Abilene Reporter-News, The (Newspaper) - April 29, 1970, Abilene, Texas                                Mm "WITHOUT OR WITH OFFENSE TO FRIENDS OR FOES WE SKETCH YOUR WORLD EXACTLY AS IT Byron 673-4271 ABILENE, TEXAS, 79604, WEDNESDAY EVENING, APRIL PAGES IN TWO SECTIONS Aunciatcd Press DAiLY-20c SUNDAY BALANCING ACT Mrs. Scplt Morrison looks as il she's hovering in the air above her cap- sized scailboat, but she is actually trying lo right the craft by balancing on a lieam protrud- ing from the boat. That's her husband in the water at the bow trying also 1o get Ihe craft upright. The scene was near Toms River, N.J. (AP Wirephoto) Abibne, Area Part Of Weather Warning Abilene felt the outer fringes of a thunderstorm carrying hail as rain began lo fall gently Wednesday morning around according lo the weather- man. The storm moving east and southeast of Abilene, unloaded .50-inch of rain at Winters in a matter of minutes around 9 a.m. and was last reported headed for Cross Plains. A severe thunderstorm watch was posted lortay for wide areas of North Central, Northwest and Southwest Texas including Abi- lene. The Weather Bureau said the storms packed possible hail and damaging winds. The watch area includes Hay- lor, Borden, Callahan, Collie, Dickens Fisher, Foard, llardc- msn, ll'askell, Howard, Jones, Kent, King, Knox, Mitchell, No- lan, Scurry, Shackelford, Slono- wall, Taylor, Throckmorlon, Vi'il- bsrger. Archer, Brown, Clay, Comanche, Easllaml, Eralh, Jack, Palo Pinto, Parker, Steph- ens, Wichita, Wise, Young, Coke, Coleman, Condio, Glasscock, Irion Kimblc, JlcCullouch, Mcna'rd, Midland, Reagan, Run- nels, Schleichner, Sterling, and Tom Green counties. The greatest threat of violent WEATHER U.S. DEPARTMENT OF COMMERCE E5S4 WEATHER BUREAU iWealhcr map, pg. 12A) ABILENE AND VICINITY radius) ClCLrfy lo parlly cJe-'dv Icjif, tcnioht and Thursday posvblc Ihuiidcrslormi bolh days. Possibility cf ra'n cenl Ihrwxih Thu.-wJA'r, linked warm Tuesday turning cooler Th'.rsdny. Mis'! Wednesday S3. I iw Wednesday 70. ioulheriy winds 5-10 High a-.d fcr 24-hoors e.-.dirg il 1 e.ni.: 86 and 70. High and for the Hme dalo 74 aid S'.niel last nigM: pm.; iLnnse today: am.; p-jrstl weather lay and 70 miles cilhcr side o[ a line from 3D miles southwest of San Angclo lo Wichita Falls. Tlic forecast fur Abilene and area is a 50 per cent i-hnnce of rain Wednesday through Thursday. The weatherman explained that the percentage chance was the general average over a 40- mile radius. While it might, not rain at all in one spot, it would not he uncommon for another area lo be drenched, with each place having a 50 per cent chance of gelling rain. Dust blew1 in parts of West Texas and oppressive humidily enfolded most oilier sections of stale today. Stiff south winds fanned most areas as a weak and inactive cool front si retched from the northeast corner of Ilic Panhan- dle Inward El Paso. Gusls clocked unofficially up to 60 miles per hour raised clouds of diisl around Midland, at limes dropping visibility to near zero. At the same time, a light driz- 7.1e dampened the ForL Worth area. During Ihe night heavy thun- derstorms laced with hail up to golf ball size kicked up across North Central Texas, with some of Ihe larger hailstones pelting Mineral Wells. No serious dam- age was reported. Unseasonable heat sent the mercury scooting up Tuesday aflernoon lo 101 degrees al ralo on the Mexican border. Top marks al other points ranged from 77 al Maria up. Forecasts promised a little cooling for parts of the Panhan- dle and the west side of (he stale. Only minor changes were expected elsewhere. Idealistic Frogman Unable To Free Penned Porpoise BIMLVr, Bahamas (AP) Ric O'Fcldman spent a night's work under water culling through a fence lo free a cap- tive dolphin. The dolphin wouldn't go. and O'Ficldman landed in jail. Today, he was scheduled lo appear before a juflge !o explain why he considered himself a solf-appoinled savior of the por- poise. O'Feldman, who once trained dolphins for Ihe "Flipper" tele- vision show, was arrested Fri- day by Bahamian aulhorilics and charged with trespassing on property belonging to the I.cr- ner Marine Laboratoiy. O'Feldman said he had spent the previous niphl using wire- cullers lo snip away 60 feel of underwater fence, then Iriod lo persuade a dolphin named Char- lie Brown, being used for ma- rine research, to make a holt for freedom. The dolphin wouldn't budge. At sunup, O'Feldman said, he marched up lo the door of labo- ratory director Robert Malhow- son lo report what he had done. M a I h c w s o n called police, O'Fcldman was hustled off lo Jail, and Ihc fence was repaired. "I wanlcd to draw people's at- lention to Ihe pligW of the dol- the 31-year-old trainer paid. "All animals kepi in cap- tivity, away from companion- ship of ihcir own nil suffer." O'Fcldman was offered a chance lo plead guilty to Ihe trespassing charge, pay a fine ami be deported hack lo the United Slalcs. He declined. The Bahamian government then pro- vided him with a lawyer. Martha Spector, a friend of O'Feldman's in Miami, said he has kepi a notebook on each dol- phin he (rained. She said she has seen notations daling back lo which describe O'Feldman's revulsion "for making these intelligent crea- tures jump through hoops like circus dogs." The long-haired trainer com- pared the mammal's pens lo ghettos and said: "All forms (if life arc parlial manifestations of and should be treated as trees, every- thing." The fomier Nnvy frogman, al- IhoiiBh admitting some dolphins can slay heallhy for years in captivily, said fie felt all should be free to roam the oceans of the world. U.S. Backs Viet Cambodia Drive By RUCKER and BETTY GRISSOM Arc Bad Streets Discrimination? Q. dii most iif the unpavcd streets and streets in need of repair happen to he In the scclions nf the city with the largest concentration of Negro, Mexican American and low Income families? Surely this Isn't discrimination on the part of our City Council? I'.S. If you do not answer this 1 will understand. I rcallw lhat you must use the space to answer questions of meaningful social significance such as "How do you kill and "How old Is Johnny A. If a street isn't paved, it's generally because the residents haven't requested il. Any area in any neighborhood can have paved streets if 50 per cent of the citizens sign a petition requesting paving and will pay 37 per cent of Hie paving cosls. City Manager Clifton says last year the Carver area brought in more petitions and more paving was done in lhat area than in any other part of town. He. says there's just no way lo satisfactorily repair gravel streets, but all paved streets are continually main- lained and if you have a complaint about a paved slreel, call the Street Depl., they'd like lo know ahout il. P.S. We received Uvo other questions from you, but will not answer Ihem as WE feel ccrlain you wouldn't want us to use up space on such trivial questions. Touche. Q. Why can't Abilene Public Schools have Indoor swimming pools for our competitive swimmers? A. That most famous reason of Ihcni no money. Alhletic Director Chuck Moscr agrees there's a need for indoor pools in the high schools and it so happens lhat a Citi- zens Committee studying school needs right now is seriously considering indoor pools for Ihe high schools, so il's a possibility. Until the pools become a reality the varsity swim- ming teams will continue lo use the YMCA pool, as they have for the last six years. Q. I live in Baird and wonder how I could conlai'l a disabled American Veterans Service Officer. A. If you want an application or just information, contact C. 0. Flcmming in Baird at he works part-time so may be hard lo catch. For a more compli- calcd mailer yon could wrile lo: National DAY Service Officer, 1400 N. Valley Mills Dr., Waco, Texas. Q. In regard lo a qucsllnn In Action I.Inn about protective devices thai women can carry In thrlr nursrs. You can purchase a Shriek Alarm lhal's four Inches high and looks like a perfume cartridge from Sunset House, 1-H Sunset nntlcllng, ncvrrly HllLs, Calif. 90213. II makes a noise II times louder than a human shriek and costs plus 39 cents postage. A. Thanks for your info, we've had lots of calls from helpful readers. One real simple suggestion is lo keep a whislle in your purse, you can gel Ihcm al an alhlclic, supply store. Or a wailing device lhat can be heard for blocks can be purchased from. Brcck's of Boston, 300 fireck BIdg., Boston, Mass. 02210 for about ?I. You might tell your neighbors your siren, whistle or alarm and tell Ihcm lo come a-mnnin' when they hear il. Address questions (o Action Lino, Bov 38, Ahllcne, Texas 7SH4. Names will nol be used hut questions mus( he signed and addresses given. Please Include telephone numbers If possible. By GKOUttK KSI'EP. Associated Press Writer SAIGON (AP) The South Vietnamese government an- nounced thousands of its troops with U.S. combat support launched a new operation inside Cambodia today. A communique of the Defense Ministry did not make clear what il meant by combat sup- port ol American forces. It said that in Ihe operation Sonili Vietnam's joint general staff "has requested and has got the support of American forces in combat support, logistics as- sistance anrt medical evacua- tion, etc." The U.S. Command here and the While House and Slate parlmeni in Washington de- clined lo comment. The South Vietnamese C'om- munique said Ihe forces would pull oiil of Cambodia as soon as Iheii- mission was completed. The Defense .Ministry said Ihe operation was launched "with a view lo neutralize Ihe North Vietnamese Communists' scheme of using the Cambodian (errilory as operation bases lo infiltrate, shell and attack Ihe terrilory of the Republic of Viet- nam." 'Hie opcralion is cenlercd in an area inside Cambodia shown on military maps as the "Far- mi's west and northwest of Saigon. The" communique gave no de- tails of the opening stage of the Bunker Said Planning Slay In Vietnam WASHINGTON' (AP) A Stale Department .spokesman said Tuesday he hns received no indications thai U.S. Ambassa- dor Ellsworth Bunker wauls lo leave his posl in South Vietnam or that (here are any plans to replace him. Press officer Carl Barlch said Hunker is coming here fnr con- sultations but plans lo return to Saigon on May IB. Hcporls from Saigon said lhat Bunker was cxpeclrd lo ask President Nixon to replace him by August, lie has served in Vietnam since I9G7. While he is in this country, Bunker will be awarded the 13th annual Sylvanus Thayer award on May 8 al Ihe U.S. military academy at West Point. The award is given eacli year to an American citizen whose service best exemplifies the motto of (he U.S. mililary acad- Honor and Coun- Irv." offensive, though newsmen along Ihe border region had re- cently observed a massive buildup of South Vietnamese troops and armored personnel carriers operating out of Tay Minli City, 50 miles northwest of Saigon. Tlic Cambodian opcra- lion is centered southwest of Tay Ninli City. l! iras t lie first official ac- knowledgment of armed forays into Cambodia by the Smith Vietnamese forces, although they have conducted al least half dozen others since Ihe March 18 overthrow of Ihe Cam- bodian chief of slate, Norodom Sihanouk. The communique said, "This opcralion is also a necessary measure in ihc framework the policy of the Republic of Vietnam to gradually take more of Ihc responsibility lo defend its land and lo replace Ameri- can troops by Vietnamese troops." The U.S. Command hnd no immodialo comment on the South Vietnamese announce- ment. Tlic communique did not elaborate further on American involvement. II did not say ex- actly what the U.S. linops wore doing. The U.S. Command has said thai no American forces arc authorized to cross into Cambodia for the purpose of. taking part in military opera- tions. In previous South Viet- namese Derations into Cambo- dia, American forces have given support by flying supplies as far as the border where they then have been transferred to South Vietnamese transports. American infantrymen also have acted as blocking forces just on the Soulh Vietnamese side of Ihe border in order to trap any enemy forces lhat might move back across the fronlicr while attempting to elude Soulh Vietnamese units in Ombodia. 'Copt Cook' in Motorboat Steals Show Before Queen SYDNEY, Auslralia (AP) A usurper swept in by speed- boat today and stole Ihe show ns Qiiccn Elizabeth II watched a ceremonial rc-cnaclmenl of Capl. Cook's landing at Botany .Bay 200 years ago. As Hie official Capl. Cook was niweit ashore in a longboat, the pirate speedboat whipped across tlin bay in front of the royal party and another Cook in 18lli cenliiry costume leaped onto the rock on which the origi- nal captain is believed lo have landed. White spectators cheered, he. waved a huge Union Jack and doffed his feathered cap in a pantomime bow. The dicers turned to laughler as (he ixilice, separated by 25 yards of water frnin the rock, ordered him to leave. "Get your feet Ihc crowd chanted to Ihe police. Hut as they started lo wade in, the uninvited impersonator jumped back inlo his boat and sped away, pursued by a police launch. The police said later they liad arrcslcd the man, bnl his idonli- ly was not. immediately re- vealed. Olherwise the show 10 miles south of Sydney went a hitch. Every detail hail been re- searched during two years of planning for the 25-imnule cere- mony. A few 20lli century touches were added, however. The canoes used by aborigines were fiberglass covered with three bark. And Ihe 20 aborigines Ink- ing part wore a bit more than llreir ancestors did. To protect aborigines "fish- ing" in the bay, a dead stingray coaled with shark renellanl was Vcpl on Ihe line. Frogmen also patrolled [or sharks. The queen, Prince. 1'hilip and Princess Aune had a ringside view from Ihe royal yachl Bri- tannia. Thousands ignored Uie organizers' advice thai viewing would be bctlcr on television and jammed the shores. Hun- dreds camped out overnight. Meanwhile, hundreds o[ thou- sands of holidaycrs traveled into the festively decorated City Center area along Sydney Ha- bor to lake up the best, spots for a halt-hour fireworks display aHer dark. never seen anything lik' this crowd 1 don" think Australia said, weary traffic cop. Mother Convicted Of Feeding Girl LSD NEED CASH? look around )he house and garage for those ilems thai you no longer use. Sell ihcm in the Family Week-Encler FRI.-SAT.-SUN. 3 Lines 3 Days No or Rrtund II Till RlK AppioxTmalely 15 Averaga No Phone Order] Plcoio Only 00 CASH IN ADVANCE YOU SAVE Si.95 ABILENE REPORTER-NEWS DEADLINE THURS. 3 P.M. FORT LAUDERDALK, Kb. (AP) Dclores Palricia Shcid was convicted Tuesday of feed- ing her JO-year-olrt daughter LSD. I "or lhat and five other of- fenses, .Municipal Court Judge James Balsiger sentenced her lo 330 days in jail and fined her Aflcr passing sentence on one charge-contributing lo the de- pendency of a lold Mrs. Sheid: "I looked al and listened lo Ihiil 10-year-old daughter of yours, a fine young lady, and for what you almost did to her J'm hcaribrokcu lhat I" can't give you more than and 90 days. Oilier charges on which ho found her guilty were possession of narcotic paraphernalia, pos- session of marijuana, resisting arrest, assault and battery and intoxication. Airs. Shcicl's daughter, Diane, lold the court her mother had given her LSD. knew what it Diane testified. "I saw things. I went into Ihc bathroom, and the nioulhwash started melting. .Sometimes I saw faces." Diane testified she also smoked marijuana when il was being passed around the family home. The girl now is in custody of a neighbor. Mrs. Sheid, who was not rep- resenlcd by "an attorney, said, "I don'l feel I'm guilty. I ha- venl' done anything." NEMDEX Amusements 5B Brrdac................5A Classified 7-1 IB Comics AB Edilorials Horoscope 5A Hospilal Patients 12A Obituaries 2.3A Sporls..............9-11A To Your Good Health------7A TV Loti 118 Women's News 3B DOWNED BY TEAR GAS A youth staggers out of a cloud of tear gas and falls to his knees on the University of California campus in Berkeley Tuesday during a con- frontation between police and anli-HOTC demonstrators. (AP Wirephoto)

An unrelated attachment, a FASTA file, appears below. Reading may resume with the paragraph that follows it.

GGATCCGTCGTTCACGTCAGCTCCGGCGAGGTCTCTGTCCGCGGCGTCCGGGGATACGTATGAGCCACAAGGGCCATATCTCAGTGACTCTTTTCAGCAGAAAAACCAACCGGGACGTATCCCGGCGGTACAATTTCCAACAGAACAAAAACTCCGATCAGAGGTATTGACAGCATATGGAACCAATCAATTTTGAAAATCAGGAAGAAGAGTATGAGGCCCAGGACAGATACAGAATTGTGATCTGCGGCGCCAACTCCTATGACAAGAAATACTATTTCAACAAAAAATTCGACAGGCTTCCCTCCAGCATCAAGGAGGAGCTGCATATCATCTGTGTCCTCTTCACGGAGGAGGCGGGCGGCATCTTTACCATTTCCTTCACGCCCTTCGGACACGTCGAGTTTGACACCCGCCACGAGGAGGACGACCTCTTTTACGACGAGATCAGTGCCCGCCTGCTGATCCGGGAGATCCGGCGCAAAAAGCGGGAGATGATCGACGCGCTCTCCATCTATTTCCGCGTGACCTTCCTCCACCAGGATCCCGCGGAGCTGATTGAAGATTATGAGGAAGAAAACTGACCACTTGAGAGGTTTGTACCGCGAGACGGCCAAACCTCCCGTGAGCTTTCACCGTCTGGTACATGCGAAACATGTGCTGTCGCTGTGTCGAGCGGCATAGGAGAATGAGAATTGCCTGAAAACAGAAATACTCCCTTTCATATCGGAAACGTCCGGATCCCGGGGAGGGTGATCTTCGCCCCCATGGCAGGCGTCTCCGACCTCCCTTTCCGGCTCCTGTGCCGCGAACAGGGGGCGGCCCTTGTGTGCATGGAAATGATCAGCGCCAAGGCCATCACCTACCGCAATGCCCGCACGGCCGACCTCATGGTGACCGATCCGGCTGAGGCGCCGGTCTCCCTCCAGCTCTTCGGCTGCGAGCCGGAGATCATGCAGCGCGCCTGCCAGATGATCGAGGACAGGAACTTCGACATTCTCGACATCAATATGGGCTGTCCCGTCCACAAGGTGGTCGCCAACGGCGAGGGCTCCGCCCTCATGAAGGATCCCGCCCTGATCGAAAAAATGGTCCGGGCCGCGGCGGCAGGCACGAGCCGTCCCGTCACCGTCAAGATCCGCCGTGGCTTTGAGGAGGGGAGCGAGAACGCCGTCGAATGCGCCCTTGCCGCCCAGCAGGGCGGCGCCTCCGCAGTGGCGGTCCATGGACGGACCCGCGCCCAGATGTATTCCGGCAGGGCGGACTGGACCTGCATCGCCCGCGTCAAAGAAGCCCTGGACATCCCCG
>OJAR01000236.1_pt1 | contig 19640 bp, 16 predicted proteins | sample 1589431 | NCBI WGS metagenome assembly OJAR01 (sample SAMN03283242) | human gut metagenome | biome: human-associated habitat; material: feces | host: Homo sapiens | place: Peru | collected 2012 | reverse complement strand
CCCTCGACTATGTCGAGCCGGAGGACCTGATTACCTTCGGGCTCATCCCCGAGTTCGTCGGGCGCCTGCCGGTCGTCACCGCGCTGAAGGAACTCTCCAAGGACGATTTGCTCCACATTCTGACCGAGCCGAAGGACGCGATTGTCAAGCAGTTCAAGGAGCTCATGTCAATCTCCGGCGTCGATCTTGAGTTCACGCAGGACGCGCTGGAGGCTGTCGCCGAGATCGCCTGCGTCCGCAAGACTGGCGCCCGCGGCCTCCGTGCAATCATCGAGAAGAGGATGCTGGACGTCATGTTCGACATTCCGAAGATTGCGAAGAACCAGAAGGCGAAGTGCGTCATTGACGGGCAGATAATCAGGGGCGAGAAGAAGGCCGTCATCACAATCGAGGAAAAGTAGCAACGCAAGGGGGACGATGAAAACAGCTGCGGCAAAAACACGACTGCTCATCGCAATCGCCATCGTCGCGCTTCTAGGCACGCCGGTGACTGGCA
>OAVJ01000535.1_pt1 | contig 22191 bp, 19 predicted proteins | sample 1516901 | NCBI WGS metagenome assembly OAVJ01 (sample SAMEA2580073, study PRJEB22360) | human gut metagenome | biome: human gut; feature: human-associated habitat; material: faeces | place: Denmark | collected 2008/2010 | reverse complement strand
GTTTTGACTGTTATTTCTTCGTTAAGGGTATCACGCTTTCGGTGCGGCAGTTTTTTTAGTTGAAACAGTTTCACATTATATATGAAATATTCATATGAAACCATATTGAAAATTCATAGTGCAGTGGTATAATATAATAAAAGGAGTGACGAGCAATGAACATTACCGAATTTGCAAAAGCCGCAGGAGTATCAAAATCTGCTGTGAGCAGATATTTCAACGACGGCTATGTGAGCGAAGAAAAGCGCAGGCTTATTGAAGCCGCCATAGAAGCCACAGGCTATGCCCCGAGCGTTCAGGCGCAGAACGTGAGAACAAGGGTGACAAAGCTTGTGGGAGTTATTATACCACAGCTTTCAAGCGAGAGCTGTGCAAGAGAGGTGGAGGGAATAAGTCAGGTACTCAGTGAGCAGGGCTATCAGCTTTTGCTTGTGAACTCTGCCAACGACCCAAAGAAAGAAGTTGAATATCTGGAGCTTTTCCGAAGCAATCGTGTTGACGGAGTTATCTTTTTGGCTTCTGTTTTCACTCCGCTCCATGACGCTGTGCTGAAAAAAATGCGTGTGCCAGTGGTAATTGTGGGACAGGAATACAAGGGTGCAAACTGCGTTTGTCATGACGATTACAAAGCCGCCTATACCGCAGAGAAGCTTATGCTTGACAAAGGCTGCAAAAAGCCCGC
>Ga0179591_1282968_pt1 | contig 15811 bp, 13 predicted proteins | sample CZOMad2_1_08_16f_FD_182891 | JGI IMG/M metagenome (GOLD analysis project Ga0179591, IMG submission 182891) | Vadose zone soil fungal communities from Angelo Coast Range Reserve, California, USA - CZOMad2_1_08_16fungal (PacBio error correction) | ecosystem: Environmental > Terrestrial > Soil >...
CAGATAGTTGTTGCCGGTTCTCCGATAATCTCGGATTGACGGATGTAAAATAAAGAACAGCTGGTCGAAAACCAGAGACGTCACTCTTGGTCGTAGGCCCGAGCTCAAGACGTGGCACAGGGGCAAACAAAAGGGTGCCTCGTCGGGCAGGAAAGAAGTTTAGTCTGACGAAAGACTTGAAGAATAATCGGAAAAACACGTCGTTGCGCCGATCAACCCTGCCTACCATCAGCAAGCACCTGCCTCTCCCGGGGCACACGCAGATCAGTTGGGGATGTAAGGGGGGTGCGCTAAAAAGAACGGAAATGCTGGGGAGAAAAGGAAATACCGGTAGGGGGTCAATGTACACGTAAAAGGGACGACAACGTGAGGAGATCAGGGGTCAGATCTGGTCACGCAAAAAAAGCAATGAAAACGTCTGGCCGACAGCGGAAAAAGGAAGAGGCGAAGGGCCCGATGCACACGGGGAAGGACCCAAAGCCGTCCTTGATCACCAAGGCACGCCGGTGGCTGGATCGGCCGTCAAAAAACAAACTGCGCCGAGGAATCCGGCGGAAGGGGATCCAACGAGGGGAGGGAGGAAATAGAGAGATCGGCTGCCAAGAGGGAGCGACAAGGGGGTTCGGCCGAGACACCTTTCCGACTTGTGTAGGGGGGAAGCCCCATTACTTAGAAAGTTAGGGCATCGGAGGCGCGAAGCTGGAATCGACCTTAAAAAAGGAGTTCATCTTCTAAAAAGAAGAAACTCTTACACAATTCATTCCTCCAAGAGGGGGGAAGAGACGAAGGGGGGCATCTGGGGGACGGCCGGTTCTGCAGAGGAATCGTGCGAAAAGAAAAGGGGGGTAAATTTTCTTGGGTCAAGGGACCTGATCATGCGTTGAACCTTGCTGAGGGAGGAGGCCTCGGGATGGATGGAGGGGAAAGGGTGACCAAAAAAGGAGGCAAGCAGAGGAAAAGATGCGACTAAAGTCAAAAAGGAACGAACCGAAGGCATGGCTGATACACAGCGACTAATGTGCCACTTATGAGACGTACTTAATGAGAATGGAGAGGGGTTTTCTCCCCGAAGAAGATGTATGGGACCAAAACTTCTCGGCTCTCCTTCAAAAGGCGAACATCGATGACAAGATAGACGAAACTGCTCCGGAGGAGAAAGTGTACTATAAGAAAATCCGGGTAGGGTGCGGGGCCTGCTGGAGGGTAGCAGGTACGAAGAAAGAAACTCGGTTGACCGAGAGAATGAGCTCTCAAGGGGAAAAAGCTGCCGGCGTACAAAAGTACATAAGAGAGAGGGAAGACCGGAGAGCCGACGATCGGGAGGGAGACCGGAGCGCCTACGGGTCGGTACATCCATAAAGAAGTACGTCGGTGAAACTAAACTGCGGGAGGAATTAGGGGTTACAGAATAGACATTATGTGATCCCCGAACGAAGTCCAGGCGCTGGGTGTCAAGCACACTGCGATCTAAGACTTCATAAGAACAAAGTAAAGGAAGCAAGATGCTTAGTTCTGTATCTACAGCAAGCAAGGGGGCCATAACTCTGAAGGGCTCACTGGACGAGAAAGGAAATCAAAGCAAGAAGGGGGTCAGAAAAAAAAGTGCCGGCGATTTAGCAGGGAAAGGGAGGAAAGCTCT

From 1607 To The Present